Life is short and it feels too long for me. I am trying to find beauty and precious enjoyment in a life I (largely) loathe: this evening was a clear example of that. I’d had a pretty bad day, felt awful and very wrapped up in myself. But all that festering hatred was shoved to the back of my mind for twenty minutes; still there, but somehow unimportant. Because I was so focused on my beautiful surroundings which, when overlooked, just appear ordinary, dull and grey.
In summary: I now appreciate the rain, I am grateful to God that my laptop survived and is (seemingly) running smoothly and without a hitch, balance is different for everyone and I need to find, make or work with my own version - which will subsequently be hard, contradictory, but ultimately more rewarding than the chaos of a life I’m evolving from.
Until next time, H.M.
p.s. I appreciate that this is one muddled-old blog post. But I guess that whilst I have the opportunity to spew my thoughts out for everyone to read, I might as well milk the moment and confuse you all along with myself. And to be honest, it’s helping me to try to find some clarity in the otherwise over-crowded space in my head. Somehow, I’ve made a connection between the rain and laptops and learning to let go of the material. Or maybe I just think too much and this post is evidence I need to slow down…either way, I hope you enjoy a semi-pretentious rant, please let me know if you do by leaving me a comment or getting in touch with me at firstname.lastname@example.org.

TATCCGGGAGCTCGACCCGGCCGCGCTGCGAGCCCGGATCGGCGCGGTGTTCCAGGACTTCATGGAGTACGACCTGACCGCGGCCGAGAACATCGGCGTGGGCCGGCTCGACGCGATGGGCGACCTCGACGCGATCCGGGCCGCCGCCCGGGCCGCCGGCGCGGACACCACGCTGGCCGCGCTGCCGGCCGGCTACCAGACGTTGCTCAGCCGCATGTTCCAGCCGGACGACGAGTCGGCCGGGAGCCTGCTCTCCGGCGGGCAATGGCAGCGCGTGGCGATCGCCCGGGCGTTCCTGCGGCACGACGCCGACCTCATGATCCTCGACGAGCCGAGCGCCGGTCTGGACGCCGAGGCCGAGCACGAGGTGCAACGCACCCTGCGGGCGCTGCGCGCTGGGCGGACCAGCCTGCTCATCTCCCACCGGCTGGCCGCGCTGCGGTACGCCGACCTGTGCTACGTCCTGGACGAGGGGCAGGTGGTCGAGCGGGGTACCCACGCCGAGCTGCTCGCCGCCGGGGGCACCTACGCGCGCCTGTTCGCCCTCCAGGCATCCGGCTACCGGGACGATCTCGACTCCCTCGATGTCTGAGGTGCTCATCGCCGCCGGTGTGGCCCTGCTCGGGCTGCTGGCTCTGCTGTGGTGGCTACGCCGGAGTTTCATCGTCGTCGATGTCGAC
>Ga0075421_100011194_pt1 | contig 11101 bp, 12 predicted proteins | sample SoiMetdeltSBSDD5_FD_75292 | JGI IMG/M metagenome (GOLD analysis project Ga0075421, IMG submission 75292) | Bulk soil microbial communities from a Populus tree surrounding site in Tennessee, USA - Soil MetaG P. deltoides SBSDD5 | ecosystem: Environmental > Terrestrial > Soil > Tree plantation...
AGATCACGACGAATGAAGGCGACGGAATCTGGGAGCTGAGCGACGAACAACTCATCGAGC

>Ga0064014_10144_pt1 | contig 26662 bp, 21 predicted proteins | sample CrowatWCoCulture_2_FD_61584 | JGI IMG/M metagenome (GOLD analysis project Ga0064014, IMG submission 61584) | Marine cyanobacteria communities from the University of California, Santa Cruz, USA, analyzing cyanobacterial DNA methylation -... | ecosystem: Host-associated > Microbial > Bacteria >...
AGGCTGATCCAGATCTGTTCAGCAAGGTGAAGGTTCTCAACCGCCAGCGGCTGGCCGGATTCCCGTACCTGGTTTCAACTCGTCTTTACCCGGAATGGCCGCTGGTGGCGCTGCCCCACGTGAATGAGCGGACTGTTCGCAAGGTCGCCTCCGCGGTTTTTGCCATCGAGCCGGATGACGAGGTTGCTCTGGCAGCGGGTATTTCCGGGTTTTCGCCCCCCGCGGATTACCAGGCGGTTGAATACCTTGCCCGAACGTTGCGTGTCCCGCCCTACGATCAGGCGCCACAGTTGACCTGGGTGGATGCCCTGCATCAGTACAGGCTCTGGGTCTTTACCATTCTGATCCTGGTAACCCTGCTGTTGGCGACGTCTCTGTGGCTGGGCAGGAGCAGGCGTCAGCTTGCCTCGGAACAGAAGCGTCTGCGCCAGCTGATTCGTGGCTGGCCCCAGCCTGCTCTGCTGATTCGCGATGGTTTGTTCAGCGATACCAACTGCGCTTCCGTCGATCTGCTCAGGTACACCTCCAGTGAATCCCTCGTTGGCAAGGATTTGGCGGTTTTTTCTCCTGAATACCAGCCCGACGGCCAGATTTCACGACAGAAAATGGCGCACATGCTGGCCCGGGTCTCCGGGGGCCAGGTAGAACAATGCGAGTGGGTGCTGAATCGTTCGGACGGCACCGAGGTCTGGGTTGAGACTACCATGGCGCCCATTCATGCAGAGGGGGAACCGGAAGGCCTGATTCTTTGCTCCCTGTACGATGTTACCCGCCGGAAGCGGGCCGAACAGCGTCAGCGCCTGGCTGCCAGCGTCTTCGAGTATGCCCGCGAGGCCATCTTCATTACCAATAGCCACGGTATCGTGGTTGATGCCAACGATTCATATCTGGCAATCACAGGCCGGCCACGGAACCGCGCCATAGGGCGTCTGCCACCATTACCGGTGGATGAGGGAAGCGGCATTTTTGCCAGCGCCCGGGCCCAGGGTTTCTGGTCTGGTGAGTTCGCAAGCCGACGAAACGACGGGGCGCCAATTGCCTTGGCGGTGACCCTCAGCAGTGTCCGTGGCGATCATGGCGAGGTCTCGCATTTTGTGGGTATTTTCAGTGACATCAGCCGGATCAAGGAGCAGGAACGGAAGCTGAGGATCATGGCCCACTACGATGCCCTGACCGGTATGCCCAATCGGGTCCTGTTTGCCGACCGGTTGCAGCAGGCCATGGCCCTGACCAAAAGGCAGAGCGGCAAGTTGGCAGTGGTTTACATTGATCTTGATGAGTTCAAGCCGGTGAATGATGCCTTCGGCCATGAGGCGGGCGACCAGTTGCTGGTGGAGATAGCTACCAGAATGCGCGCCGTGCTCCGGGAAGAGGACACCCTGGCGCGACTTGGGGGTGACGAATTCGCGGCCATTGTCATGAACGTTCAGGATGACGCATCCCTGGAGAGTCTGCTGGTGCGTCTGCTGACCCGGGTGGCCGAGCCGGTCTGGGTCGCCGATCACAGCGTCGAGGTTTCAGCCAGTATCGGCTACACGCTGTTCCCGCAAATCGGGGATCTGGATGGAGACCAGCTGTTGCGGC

References and Further Reading:
- All images are taken from my personal VSCO here. I took no pictures of the day in question, so had to find some very old pictures of rain on windows because finding anything remotely related to this post amongst my photos was very difficult. So, sorry about that.
- I found Kamea Chayne's 'Green Dreamer' podcast (I listen on Spotify, but I believe it can be found on all good podcasts channels) and The Minimalist's 'Minamalism: A documentary' (which I watched on Netflix) very helpful sources, amongst others, for introducing me to a simpler lifestyle and for providing manageable ways to help better my relationships and approach to others.